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Zephr EZ-Rotary Vise For Tying Flies

Updated on February 1, 2015
Zephy EZ Rotary Vise Box
Zephy EZ Rotary Vise Box

One of the Best Value Vises On The Market

The Zephr EZ Rotary vise is one of the least expensive, true rotary vises for fly tying available. For about $50.00 you can acquire the model with a c-clamp, while for $70.00 you can purchase the model with a pedestal base. Retail sellers are limited, so you will probably have to order it through the mail. Is the purchase worth the risk sight unseen? For nearly all fly tiers, the answer is yes.

The Zephr EZ Rotary Vise
The Zephr EZ Rotary Vise

The Pros

  1. Everything about this vise says "Rugged" to include the reinforced box and foam insert it was shipped in. The five segmented vise barrel is all aluminum. The armature, jaws, stem, c-clamp, and adjustment screws are all steel.
  2. The steel jaws are easily adjustable by two tension thumb screws. The screw closest to the jaw tips sets the width of the jaws' opening, while the back screw closes the jaws. An adjustable thumbscrew also holds the jaws within the armature. There are three holes in the interior jaw in which the armature thumb screw can secure the jaw. Fastening the jaws to any of these three settings does not affect the gripping power of the jaws. They do, however, result in determining how far the jaws set out past the armature. Presumably, small hooks requiring less tension could be tied with the jaws extended out to their maximum length, while larger hooks needing more tension and stability from the vise as a whole would recess the jaws as much as possible.
  3. The other adjustment screws release and hold well. The adjustment screw for the c-clamp is rugged and holds vise to the table. The adjustment screw on the vise barrel is accessible and holds the armature well when tightened, while easily releases the armature for rotation with just a slight adjustment.
  4. The action of the vise barrel is acceptable. The vise centers the fly well for easy rotational tying. The barrel is very light resulting in measured sensitivity with your hand to the fly.

Pictured are the adjustment screws on the jaws.  The front screw near the jaws tips sets the jaws' width, while the back screw tightens the jaws.
Pictured are the adjustment screws on the jaws. The front screw near the jaws tips sets the jaws' width, while the back screw tightens the jaws.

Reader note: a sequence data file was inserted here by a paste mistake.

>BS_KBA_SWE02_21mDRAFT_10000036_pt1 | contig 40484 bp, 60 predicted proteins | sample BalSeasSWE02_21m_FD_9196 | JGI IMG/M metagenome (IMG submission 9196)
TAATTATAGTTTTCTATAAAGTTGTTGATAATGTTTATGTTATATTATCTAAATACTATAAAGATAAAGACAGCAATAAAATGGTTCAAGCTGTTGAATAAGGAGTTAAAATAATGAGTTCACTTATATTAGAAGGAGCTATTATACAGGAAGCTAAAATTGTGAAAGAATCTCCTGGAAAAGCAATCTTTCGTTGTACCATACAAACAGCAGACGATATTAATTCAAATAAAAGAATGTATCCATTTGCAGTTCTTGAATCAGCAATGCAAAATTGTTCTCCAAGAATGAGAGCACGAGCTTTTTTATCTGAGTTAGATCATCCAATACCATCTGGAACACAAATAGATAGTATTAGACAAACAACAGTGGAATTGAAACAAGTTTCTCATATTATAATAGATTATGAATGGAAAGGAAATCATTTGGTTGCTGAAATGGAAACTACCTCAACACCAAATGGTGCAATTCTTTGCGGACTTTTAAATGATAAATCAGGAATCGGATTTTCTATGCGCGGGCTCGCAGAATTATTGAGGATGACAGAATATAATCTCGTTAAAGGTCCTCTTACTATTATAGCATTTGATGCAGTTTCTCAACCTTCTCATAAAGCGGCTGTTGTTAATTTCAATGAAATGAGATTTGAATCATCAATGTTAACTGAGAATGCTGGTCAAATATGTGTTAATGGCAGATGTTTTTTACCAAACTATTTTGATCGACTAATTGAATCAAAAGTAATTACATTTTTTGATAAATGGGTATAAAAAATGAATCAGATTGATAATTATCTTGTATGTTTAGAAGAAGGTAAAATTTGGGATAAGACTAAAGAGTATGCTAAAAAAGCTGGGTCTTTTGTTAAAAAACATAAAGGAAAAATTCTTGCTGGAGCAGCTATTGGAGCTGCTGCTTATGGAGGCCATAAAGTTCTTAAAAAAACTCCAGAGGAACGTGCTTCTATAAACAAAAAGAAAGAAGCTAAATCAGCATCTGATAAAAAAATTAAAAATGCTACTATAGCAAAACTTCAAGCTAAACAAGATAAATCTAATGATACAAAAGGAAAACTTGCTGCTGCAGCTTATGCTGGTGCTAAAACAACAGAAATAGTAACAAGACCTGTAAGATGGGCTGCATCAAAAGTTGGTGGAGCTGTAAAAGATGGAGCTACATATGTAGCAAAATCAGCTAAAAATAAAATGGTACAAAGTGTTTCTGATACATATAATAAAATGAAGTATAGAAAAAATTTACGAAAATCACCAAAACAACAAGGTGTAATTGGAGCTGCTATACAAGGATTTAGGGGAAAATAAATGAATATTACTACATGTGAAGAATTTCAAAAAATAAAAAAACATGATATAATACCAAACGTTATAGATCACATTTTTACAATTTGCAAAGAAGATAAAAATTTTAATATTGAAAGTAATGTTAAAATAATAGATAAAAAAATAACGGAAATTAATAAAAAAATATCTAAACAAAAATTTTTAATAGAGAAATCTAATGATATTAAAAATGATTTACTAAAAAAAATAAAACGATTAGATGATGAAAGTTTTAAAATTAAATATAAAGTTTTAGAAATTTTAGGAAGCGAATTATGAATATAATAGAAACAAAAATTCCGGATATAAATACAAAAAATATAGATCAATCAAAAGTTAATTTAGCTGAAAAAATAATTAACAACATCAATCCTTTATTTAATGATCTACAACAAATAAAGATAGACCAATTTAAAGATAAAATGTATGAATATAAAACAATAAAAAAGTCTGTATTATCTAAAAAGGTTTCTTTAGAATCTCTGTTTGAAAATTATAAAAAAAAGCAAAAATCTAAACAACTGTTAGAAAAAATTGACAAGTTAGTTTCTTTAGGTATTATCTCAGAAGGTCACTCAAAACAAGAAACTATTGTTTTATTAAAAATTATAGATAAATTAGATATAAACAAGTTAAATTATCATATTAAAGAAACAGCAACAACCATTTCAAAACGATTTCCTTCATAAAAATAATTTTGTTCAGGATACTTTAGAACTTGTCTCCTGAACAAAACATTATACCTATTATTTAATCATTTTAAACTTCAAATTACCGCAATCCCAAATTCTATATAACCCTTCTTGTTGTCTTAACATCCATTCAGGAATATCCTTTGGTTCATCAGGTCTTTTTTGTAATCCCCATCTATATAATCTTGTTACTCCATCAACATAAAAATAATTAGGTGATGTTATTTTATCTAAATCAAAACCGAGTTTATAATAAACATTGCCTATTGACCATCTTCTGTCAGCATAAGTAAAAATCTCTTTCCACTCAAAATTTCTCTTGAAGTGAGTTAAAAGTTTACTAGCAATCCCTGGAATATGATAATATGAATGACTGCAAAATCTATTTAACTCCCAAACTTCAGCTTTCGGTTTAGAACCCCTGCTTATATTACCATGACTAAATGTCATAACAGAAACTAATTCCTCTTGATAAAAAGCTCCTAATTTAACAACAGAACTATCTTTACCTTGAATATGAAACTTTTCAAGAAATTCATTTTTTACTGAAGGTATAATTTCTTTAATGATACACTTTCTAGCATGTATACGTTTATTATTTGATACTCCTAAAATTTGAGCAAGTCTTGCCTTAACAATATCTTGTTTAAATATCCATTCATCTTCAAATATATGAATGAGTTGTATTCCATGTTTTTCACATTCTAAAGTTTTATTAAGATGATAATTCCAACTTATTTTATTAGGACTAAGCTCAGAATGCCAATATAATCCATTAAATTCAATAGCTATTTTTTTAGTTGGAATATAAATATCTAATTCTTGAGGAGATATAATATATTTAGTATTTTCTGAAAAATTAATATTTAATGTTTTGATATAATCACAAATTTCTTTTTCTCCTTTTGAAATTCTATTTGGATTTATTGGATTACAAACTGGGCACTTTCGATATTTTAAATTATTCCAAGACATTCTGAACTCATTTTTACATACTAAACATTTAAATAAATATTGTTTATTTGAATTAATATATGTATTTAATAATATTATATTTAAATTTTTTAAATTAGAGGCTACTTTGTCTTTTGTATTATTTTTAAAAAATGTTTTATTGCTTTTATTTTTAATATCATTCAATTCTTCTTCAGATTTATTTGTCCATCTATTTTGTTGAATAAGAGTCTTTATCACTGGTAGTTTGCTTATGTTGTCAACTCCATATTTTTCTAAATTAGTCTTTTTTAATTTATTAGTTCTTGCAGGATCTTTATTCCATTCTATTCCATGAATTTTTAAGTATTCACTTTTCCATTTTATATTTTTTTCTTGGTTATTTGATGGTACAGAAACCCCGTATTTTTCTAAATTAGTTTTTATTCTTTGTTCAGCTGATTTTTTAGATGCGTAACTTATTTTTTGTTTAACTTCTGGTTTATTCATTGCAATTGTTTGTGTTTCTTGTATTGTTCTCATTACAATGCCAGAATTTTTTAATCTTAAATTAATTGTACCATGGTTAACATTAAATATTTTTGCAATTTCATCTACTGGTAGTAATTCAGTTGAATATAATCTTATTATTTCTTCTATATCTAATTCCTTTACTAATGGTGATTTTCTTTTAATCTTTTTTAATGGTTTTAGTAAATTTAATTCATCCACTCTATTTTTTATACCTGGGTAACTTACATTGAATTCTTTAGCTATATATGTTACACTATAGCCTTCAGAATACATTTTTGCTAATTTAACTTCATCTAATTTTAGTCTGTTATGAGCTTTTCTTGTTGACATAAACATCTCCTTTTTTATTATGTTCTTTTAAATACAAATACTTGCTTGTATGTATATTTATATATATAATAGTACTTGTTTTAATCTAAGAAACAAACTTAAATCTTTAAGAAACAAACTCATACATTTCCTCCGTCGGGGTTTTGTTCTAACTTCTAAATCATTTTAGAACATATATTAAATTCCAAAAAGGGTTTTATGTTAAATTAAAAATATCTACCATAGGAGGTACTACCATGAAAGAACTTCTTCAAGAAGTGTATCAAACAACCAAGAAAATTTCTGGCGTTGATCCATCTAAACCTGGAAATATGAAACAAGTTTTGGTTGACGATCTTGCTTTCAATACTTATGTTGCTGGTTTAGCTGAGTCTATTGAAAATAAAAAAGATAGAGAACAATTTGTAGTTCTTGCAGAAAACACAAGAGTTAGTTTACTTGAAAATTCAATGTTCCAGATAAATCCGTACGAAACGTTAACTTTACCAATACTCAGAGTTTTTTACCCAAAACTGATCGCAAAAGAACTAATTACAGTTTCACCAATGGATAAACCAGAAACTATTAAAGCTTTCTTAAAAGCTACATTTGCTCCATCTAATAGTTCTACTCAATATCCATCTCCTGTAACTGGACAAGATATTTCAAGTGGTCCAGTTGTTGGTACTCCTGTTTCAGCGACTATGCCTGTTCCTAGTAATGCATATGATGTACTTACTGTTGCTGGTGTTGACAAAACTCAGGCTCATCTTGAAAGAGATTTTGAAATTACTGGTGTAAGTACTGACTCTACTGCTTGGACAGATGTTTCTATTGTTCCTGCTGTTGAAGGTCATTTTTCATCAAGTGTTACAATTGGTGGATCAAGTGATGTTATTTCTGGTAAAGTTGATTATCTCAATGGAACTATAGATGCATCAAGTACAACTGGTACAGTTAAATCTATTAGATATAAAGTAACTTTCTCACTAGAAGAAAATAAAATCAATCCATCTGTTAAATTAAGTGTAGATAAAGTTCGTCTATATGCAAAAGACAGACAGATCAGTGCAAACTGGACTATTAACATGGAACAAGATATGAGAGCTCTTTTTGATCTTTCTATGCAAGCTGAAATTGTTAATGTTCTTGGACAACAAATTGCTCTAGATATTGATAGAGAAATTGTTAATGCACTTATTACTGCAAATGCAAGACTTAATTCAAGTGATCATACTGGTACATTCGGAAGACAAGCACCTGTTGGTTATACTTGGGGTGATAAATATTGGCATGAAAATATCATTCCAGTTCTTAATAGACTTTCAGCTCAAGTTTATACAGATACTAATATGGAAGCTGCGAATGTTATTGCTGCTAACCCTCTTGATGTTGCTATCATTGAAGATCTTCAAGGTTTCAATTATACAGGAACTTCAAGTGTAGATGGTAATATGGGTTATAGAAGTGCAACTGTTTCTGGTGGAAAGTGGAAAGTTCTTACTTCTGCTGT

The Cons

  1. If you use the vise a lot, eventually you are going to have to tighten the vise barrel. I typically tie about 2,000 flies a year. The barrel loosens after that many flies and requires tightening. The barrel is in five segments with three 2mm allan screws securing the barrel. One needs to loosen them all to tighten the barrel from the back adjustment knob. On one occasion I disassembled the entire barrel to lubricate it. It was a straight-forward process.
  2. The vise barrel has slight play in it no matter how you adjust the barrel. This is really the only annoying feature of the vise. The play does not affect the performance of the vice.
  3. The front set screw in the jaws will loosen after about a two dozen flies and will require adjusting with your fingers.
  4. I've tied a few salt water flies on size 2 hooks with spinning deer hair requiring high tension thread wraps. This is about the upper end of the hook size and tension capability of the vise. If I tied this size of hook or larger, I would look for a larger vise.
  5. The vise does not come with many accessories - only a bobbin cradle. It also lacks a spring material clip, but I have found most materials I want to keep out of the way I can rest on the barrel tension/release knob.
  6. The vise lacks a parts list. This would have been nice to have, especially prior to tearing into the barrel for the first time.

My History Of Use

The Zephr EZ Rotary vise was my first rotary vise. My original intent was to buy a low end rotary vise and upgrade later if I liked rotary vises. That was three years ago and I have yet to upgrade. I tie flies for retail sales. I consider a rotary vise essential now in terms of time and efficiency. It is not uncommon for me to tie 50 of one type of fly in one sitting. I have contemplated upgrading to a rotary vice that has cam operated jaws to improve my efficiency. What holds me back is how light and sensitive the vise barrel is. I've tried other vises in various fly shops (some with cam operated jaws), and while their barrels have smoother actions, they are all so heavy. The sensitivity is lost and the connection with my hand to the fly is nothing like I have with the EZ.

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